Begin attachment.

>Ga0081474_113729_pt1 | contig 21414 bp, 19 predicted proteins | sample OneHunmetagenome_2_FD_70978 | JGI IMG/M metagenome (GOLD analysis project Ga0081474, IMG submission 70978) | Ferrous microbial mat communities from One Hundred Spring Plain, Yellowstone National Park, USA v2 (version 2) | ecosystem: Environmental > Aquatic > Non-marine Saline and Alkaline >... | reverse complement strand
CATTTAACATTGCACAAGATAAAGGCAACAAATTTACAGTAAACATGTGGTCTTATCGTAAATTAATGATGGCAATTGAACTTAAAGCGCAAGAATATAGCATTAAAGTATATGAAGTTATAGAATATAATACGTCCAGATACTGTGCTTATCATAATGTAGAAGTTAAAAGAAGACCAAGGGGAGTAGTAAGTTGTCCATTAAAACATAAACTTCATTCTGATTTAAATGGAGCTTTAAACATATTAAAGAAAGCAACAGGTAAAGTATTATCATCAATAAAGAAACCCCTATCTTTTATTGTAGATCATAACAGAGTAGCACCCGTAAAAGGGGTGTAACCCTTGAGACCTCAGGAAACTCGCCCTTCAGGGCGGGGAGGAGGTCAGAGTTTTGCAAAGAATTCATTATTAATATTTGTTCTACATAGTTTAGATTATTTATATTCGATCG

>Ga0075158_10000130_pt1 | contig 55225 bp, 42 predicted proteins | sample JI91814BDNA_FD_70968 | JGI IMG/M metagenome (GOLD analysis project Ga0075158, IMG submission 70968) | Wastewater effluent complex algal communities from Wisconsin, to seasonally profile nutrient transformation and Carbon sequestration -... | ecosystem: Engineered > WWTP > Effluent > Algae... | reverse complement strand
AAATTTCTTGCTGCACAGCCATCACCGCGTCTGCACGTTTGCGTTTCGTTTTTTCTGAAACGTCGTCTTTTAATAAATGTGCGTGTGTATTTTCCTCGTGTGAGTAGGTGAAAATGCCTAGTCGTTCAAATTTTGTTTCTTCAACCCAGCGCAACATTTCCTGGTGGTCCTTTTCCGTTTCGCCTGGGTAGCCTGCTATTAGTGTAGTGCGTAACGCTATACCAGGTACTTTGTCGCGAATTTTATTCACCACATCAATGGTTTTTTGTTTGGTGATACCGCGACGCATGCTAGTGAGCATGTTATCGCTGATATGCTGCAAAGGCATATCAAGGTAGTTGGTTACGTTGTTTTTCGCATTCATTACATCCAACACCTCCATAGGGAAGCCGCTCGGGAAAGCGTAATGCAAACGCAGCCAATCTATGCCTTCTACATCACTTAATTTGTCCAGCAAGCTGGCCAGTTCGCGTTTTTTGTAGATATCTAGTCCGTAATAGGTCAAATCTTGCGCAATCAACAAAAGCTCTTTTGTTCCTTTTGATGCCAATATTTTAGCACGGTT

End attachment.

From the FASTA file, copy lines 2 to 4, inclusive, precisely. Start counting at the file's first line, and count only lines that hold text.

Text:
CATTTAACATTGCACAAGATAAAGGCAACAAATTTACAGTAAACATGTGGTCTTATCGTAAATTAATGATGGCAATTGAACTTAAAGCGCAAGAATATAGCATTAAAGTATATGAAGTTATAGAATATAATACGTCCAGATACTGTGCTTATCATAATGTAGAAGTTAAAAGAAGACCAAGGGGAGTAGTAAGTTGTCCATTAAAACATAAACTTCATTCTGATTTAAATGGAGCTTTAAACATATTAAAGAAAGCAACAGGTAAAGTATTATCATCAATAAAGAAACCCCTATCTTTTATTGTAGATCATAACAGAGTAGCACCCGTAAAAGGGGTGTAACCCTTGAGACCTCAGGAAACTCGCCCTTCAGGGCGGGGAGGAGGTCAGAGTTTTGCAAAGAATTCATTATTAATATTTGTTCTACATAGTTTAGATTATTTATATTCGATCG

>Ga0075158_10000130_pt1 | contig 55225 bp, 42 predicted proteins | sample JI91814BDNA_FD_70968 | JGI IMG/M metagenome (GOLD analysis project Ga0075158, IMG submission 70968) | Wastewater effluent complex algal communities from Wisconsin, to seasonally profile nutrient transformation and Carbon sequestration -... | ecosystem: Engineered > WWTP > Effluent > Algae... | reverse complement strand
AAATTTCTTGCTGCACAGCCATCACCGCGTCTGCACGTTTGCGTTTCGTTTTTTCTGAAACGTCGTCTTTTAATAAATGTGCGTGTGTATTTTCCTCGTGTGAGTAGGTGAAAATGCCTAGTCGTTCAAATTTTGTTTCTTCAACCCAGCGCAACATTTCCTGGTGGTCCTTTTCCGTTTCGCCTGGGTAGCCTGCTATTAGTGTAGTGCGTAACGCTATACCAGGTACTTTGTCGCGAATTTTATTCACCACATCAATGGTTTTTTGTTTGGTGATACCGCGACGCATGCTAGTGAGCATGTTATCGCTGATATGCTGCAAAGGCATATCAAGGTAGTTGGTTACGTTGTTTTTCGCATTCATTACATCCAACACCTCCATAGGGAAGCCGCTCGGGAAAGCGTAATGCAAACGCAGCCAATCTATGCCTTCTACATCACTTAATTTGTCCAGCAAGCTGGCCAGTTCGCGTTTTTTGTAGATATCTAGTCCGTAATAGGTCAAATCTTGCGCAATCAACAAAAGCTCTTTTGTTCCTTTTGATGCCAATATTTTAGCACGGTT